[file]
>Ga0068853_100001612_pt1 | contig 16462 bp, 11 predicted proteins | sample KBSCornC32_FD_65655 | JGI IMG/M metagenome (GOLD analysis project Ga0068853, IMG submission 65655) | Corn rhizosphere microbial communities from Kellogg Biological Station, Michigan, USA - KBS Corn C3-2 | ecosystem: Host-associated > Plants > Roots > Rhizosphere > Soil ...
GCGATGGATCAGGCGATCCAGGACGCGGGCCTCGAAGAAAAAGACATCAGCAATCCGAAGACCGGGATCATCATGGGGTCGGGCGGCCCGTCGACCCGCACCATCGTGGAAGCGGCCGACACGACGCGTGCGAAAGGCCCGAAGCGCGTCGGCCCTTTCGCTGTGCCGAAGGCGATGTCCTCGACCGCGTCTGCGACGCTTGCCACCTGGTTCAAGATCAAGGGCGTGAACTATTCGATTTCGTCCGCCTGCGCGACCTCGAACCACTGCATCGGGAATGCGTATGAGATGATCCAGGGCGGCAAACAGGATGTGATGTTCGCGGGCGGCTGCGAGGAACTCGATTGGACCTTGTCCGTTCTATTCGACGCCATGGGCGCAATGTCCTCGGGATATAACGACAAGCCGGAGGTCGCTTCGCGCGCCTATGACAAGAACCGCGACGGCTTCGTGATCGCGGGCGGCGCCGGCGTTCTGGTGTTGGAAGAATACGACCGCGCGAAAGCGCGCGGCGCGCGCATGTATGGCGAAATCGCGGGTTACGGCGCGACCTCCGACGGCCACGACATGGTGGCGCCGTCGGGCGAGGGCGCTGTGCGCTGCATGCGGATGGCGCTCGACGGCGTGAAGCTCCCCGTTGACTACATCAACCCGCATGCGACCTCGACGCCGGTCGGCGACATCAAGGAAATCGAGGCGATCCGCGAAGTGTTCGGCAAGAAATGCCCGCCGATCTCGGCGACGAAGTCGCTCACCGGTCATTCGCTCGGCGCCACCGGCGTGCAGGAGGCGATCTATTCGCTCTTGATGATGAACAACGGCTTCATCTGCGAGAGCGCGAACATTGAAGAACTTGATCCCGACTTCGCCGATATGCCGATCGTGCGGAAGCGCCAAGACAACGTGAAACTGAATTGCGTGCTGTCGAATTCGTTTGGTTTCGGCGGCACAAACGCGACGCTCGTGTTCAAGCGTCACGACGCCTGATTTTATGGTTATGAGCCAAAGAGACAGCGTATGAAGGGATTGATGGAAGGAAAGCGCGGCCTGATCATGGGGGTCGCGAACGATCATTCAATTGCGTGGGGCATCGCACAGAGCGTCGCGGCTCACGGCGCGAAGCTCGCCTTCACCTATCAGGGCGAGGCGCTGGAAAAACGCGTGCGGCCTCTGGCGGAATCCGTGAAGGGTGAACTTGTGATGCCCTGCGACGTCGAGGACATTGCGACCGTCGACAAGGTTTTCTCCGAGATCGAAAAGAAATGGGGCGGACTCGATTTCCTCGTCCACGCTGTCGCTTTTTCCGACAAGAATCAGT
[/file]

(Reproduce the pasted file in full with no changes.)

>Ga0068853_100001612_pt1 | contig 16462 bp, 11 predicted proteins | sample KBSCornC32_FD_65655 | JGI IMG/M metagenome (GOLD analysis project Ga0068853, IMG submission 65655) | Corn rhizosphere microbial communities from Kellogg Biological Station, Michigan, USA - KBS Corn C3-2 | ecosystem: Host-associated > Plants > Roots > Rhizosphere > Soil ...
GCGATGGATCAGGCGATCCAGGACGCGGGCCTCGAAGAAAAAGACATCAGCAATCCGAAGACCGGGATCATCATGGGGTCGGGCGGCCCGTCGACCCGCACCATCGTGGAAGCGGCCGACACGACGCGTGCGAAAGGCCCGAAGCGCGTCGGCCCTTTCGCTGTGCCGAAGGCGATGTCCTCGACCGCGTCTGCGACGCTTGCCACCTGGTTCAAGATCAAGGGCGTGAACTATTCGATTTCGTCCGCCTGCGCGACCTCGAACCACTGCATCGGGAATGCGTATGAGATGATCCAGGGCGGCAAACAGGATGTGATGTTCGCGGGCGGCTGCGAGGAACTCGATTGGACCTTGTCCGTTCTATTCGACGCCATGGGCGCAATGTCCTCGGGATATAACGACAAGCCGGAGGTCGCTTCGCGCGCCTATGACAAGAACCGCGACGGCTTCGTGATCGCGGGCGGCGCCGGCGTTCTGGTGTTGGAAGAATACGACCGCGCGAAAGCGCGCGGCGCGCGCATGTATGGCGAAATCGCGGGTTACGGCGCGACCTCCGACGGCCACGACATGGTGGCGCCGTCGGGCGAGGGCGCTGTGCGCTGCATGCGGATGGCGCTCGACGGCGTGAAGCTCCCCGTTGACTACATCAACCCGCATGCGACCTCGACGCCGGTCGGCGACATCAAGGAAATCGAGGCGATCCGCGAAGTGTTCGGCAAGAAATGCCCGCCGATCTCGGCGACGAAGTCGCTCACCGGTCATTCGCTCGGCGCCACCGGCGTGCAGGAGGCGATCTATTCGCTCTTGATGATGAACAACGGCTTCATCTGCGAGAGCGCGAACATTGAAGAACTTGATCCCGACTTCGCCGATATGCCGATCGTGCGGAAGCGCCAAGACAACGTGAAACTGAATTGCGTGCTGTCGAATTCGTTTGGTTTCGGCGGCACAAACGCGACGCTCGTGTTCAAGCGTCACGACGCCTGATTTTATGGTTATGAGCCAAAGAGACAGCGTATGAAGGGATTGATGGAAGGAAAGCGCGGCCTGATCATGGGGGTCGCGAACGATCATTCAATTGCGTGGGGCATCGCACAGAGCGTCGCGGCTCACGGCGCGAAGCTCGCCTTCACCTATCAGGGCGAGGCGCTGGAAAAACGCGTGCGGCCTCTGGCGGAATCCGTGAAGGGTGAACTTGTGATGCCCTGCGACGTCGAGGACATTGCGACCGTCGACAAGGTTTTCTCCGAGATCGAAAAGAAATGGGGCGGACTCGATTTCCTCGTCCACGCTGTCGCTTTTTCCGACAAGAATCAGT